The Senate did not add landfill gas to the list of eligible fuels. However, it added a long list of other fuels: “open-loop” biomass, hog and cattle manure (and straw bedding), geothermal and solar energy, municipal biosolids, recycled sludge and small irrigation power projects of up to five megawatts in capacity that generate electricity “without any dam or impoundment of water through an irrigation system canal or ditch.” The Senate also voted to let credits be claimed by owners of some existing power plants that use biomass and that are modified to co-fire with coal. Many of the Senate additions are not expected to remain in the final bill.
The Senate voted to let tax-exempt electric cooperatives, municipal utilities, state and local governments and Indian tribes sell the section 45 credits on projects they own to other taxpayers for cash. It also deleted a rule under current law that a project cannot benefit from section 45 credits to the extent it was financed with tax-exempt debt.
The Senate had to scale back the cost of its provision because it added so many new fuels. Some projects that use fuels that the Senate is adding to the list of eligible fuels would qualify for only three or five years of credits rather than the full 10 years under current law. For example, open-loop biomass facilities would receive only three years of credits under the Senate bill.
The national energy plan provides new tax incentives for retrofitting or repowering existing coal-fired power plants — or for building brand new plants — with clean coal technologies. There are three incentives in the Senate bill. There are two in the House bill. The provisions are almost impossibly complicated; they make a mockery of claims by Congress that it wants to simplify the US tax code.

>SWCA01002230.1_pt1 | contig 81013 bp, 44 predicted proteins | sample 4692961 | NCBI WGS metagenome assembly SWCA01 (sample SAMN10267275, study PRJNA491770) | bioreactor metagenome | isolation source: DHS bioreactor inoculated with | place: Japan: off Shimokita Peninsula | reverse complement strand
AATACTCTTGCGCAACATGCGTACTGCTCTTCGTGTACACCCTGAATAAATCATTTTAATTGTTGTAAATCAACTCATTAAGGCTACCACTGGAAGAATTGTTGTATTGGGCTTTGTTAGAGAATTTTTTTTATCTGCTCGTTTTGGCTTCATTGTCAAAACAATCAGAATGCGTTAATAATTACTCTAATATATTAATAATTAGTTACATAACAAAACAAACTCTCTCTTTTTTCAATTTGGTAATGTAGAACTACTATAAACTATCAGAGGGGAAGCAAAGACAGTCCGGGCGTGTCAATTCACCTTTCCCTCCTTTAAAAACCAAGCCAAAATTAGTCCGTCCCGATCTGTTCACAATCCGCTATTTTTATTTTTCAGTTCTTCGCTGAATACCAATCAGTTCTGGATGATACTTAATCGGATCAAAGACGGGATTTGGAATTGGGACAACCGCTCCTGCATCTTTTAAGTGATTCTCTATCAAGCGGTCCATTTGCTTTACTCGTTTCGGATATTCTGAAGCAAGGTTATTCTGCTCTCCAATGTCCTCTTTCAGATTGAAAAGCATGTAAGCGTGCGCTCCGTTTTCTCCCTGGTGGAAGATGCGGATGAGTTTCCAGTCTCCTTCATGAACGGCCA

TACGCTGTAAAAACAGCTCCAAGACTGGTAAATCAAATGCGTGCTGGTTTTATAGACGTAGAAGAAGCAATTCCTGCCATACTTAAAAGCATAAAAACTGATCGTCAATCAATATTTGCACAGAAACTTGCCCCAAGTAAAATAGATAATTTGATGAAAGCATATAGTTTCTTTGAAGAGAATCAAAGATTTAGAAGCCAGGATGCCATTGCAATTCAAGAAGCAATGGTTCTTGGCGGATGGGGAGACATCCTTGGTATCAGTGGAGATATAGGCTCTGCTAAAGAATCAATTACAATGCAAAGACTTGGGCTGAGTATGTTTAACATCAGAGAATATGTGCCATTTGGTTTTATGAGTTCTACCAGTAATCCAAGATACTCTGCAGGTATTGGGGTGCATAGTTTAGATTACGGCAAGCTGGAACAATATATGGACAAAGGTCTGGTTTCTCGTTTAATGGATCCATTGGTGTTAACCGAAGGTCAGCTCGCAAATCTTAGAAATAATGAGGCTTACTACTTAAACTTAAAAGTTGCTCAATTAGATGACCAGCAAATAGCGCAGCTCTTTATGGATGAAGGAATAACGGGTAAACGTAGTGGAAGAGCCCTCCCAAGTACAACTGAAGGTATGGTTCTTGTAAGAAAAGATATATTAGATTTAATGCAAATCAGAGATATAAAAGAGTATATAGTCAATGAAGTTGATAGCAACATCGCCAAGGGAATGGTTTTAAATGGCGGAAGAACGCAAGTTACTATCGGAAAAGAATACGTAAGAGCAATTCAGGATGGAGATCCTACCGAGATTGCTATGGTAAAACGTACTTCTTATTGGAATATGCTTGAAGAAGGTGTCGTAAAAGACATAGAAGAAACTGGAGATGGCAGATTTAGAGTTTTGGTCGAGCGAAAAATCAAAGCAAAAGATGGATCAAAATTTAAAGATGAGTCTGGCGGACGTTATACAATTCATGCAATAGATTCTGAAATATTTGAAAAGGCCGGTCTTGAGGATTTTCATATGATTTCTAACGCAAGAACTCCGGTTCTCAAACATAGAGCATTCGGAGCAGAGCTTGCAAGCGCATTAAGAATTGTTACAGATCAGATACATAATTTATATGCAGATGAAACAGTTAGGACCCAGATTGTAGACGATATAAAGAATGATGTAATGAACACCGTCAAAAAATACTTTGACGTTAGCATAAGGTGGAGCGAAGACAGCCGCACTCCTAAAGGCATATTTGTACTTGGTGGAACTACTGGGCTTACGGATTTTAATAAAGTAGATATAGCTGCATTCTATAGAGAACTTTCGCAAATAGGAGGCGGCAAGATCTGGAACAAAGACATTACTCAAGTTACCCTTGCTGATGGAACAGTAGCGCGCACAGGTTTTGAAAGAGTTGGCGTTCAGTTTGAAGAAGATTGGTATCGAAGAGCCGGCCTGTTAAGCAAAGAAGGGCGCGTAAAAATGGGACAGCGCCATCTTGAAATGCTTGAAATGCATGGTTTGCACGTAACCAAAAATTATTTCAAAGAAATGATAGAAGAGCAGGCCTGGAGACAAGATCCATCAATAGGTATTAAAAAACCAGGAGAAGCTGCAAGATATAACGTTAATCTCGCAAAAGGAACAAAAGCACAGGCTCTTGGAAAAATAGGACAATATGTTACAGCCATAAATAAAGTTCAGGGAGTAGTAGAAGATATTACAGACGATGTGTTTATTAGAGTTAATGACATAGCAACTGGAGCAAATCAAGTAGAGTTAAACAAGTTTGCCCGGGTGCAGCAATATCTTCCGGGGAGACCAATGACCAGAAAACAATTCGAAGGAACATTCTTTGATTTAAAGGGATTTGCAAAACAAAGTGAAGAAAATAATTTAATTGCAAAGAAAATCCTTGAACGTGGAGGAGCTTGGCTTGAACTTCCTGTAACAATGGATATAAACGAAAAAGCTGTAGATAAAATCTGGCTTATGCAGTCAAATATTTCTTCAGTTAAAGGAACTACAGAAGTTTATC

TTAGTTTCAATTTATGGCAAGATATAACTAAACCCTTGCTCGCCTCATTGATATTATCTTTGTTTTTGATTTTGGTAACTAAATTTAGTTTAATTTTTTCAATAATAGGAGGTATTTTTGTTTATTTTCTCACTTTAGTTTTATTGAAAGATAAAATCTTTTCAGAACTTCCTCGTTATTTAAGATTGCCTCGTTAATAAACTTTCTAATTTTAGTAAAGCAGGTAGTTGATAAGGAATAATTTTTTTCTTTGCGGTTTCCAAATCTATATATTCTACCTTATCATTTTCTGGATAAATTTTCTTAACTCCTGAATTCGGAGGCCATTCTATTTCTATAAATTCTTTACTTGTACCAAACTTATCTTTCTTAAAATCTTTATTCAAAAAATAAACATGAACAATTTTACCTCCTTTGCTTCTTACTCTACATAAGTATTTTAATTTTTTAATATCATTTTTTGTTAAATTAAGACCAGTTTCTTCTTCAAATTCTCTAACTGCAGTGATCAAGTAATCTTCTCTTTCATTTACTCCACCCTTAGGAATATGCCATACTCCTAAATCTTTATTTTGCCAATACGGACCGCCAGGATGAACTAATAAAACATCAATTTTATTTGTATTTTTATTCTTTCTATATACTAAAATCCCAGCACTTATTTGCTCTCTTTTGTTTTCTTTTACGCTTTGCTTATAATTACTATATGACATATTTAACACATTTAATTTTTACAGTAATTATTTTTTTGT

The Senate voted for a tax credit of 0.34¢ a kilowatt hour for generating electricity at existing coal-fired power plants that are retrofitted within the next 10 years to use clean coal technologies. Credits would be claimed on the electricity output for 10 years after a plant is returned to service. The plant cannot have a nameplate capacity greater than 300 megawatts. Only 4,000 megawatts of capacity can qualify for this “retrofit” credit. Projects would have to be certified in advance by the Internal Revenue Service. The list of clean coal technologies includes advanced pulverized coal or atmospheric fluidized-bed combustion, pressurized fluidized-bed combustion and integrated gasification combined cycle. The bill imposes other requirements, such as maximum heat rates and emissions tests. The project could not have received any clean coal technology money from the US Department of Energy.
The Senate also voted for an investment tax credit for 10% of the capital cost of new or retrofitted clean coal plants. (A company whose retrofitted plant qualifies for the production credit of 0.34¢ a kilowatt hour could not also claim this credit.) A project would have to jump through a series of hoops to qualify. The hoops vary depending on the technology. For example, a plant using pressurized fluidized-bed combustion must be placed in service by 2016, and its heat rate and carbon emissions must comply with standards set by statute. Only 500 megawatts of pressurized fluidized-bed combustion projects in total can qualify for the tax credit, and only 250 megawatts of such capacity put into service before 2009 qualifies. Projects would have to apply in advance to the IRS for confirmation they fit under the megawatt cap.
Finally, the Senate voted for a production tax credit for the same projects that qualify potentially for the investment credit. This credit would run for 10 years. The amount would vary from 0.1¢ to 1.4¢ a kilowatt hour depending on when the power plant is placed in service and on its design net heat rate. Plants that produce fuel or chemicals from coal — rather than electricity — could also qualify. The credit would be claimed on each 3,413 Btus of fuel or chemicals produced.
The Senate voted to allow more time for taxpayers to place projects in service to qualify for section 29 credits.
Section 29 credits are tax credits for producing oil from tar sands or shale, gas from coal seams, tight sands, Devonian shale, geopressured brine and biomass, or synthetic fuel from coal. The tax credit was $1.083 an mmBtu for such fuels (other than tight sands gas) produced during calendar year 2001. The amount is adjusted each year for inflation. The credit was originally enacted in 1980 after the Arab oil embargo as an inducement to Americans to look in unusual places for fuel. Credits run currently through 2002 on most gas projects. However, the wells had to have been drilled by 1992 to qualify. Credits for most syncoal projects and many landfill gas projects run currently through 2007. Landfill gas and syncoal projects had to be in service by June 1998 to qualify.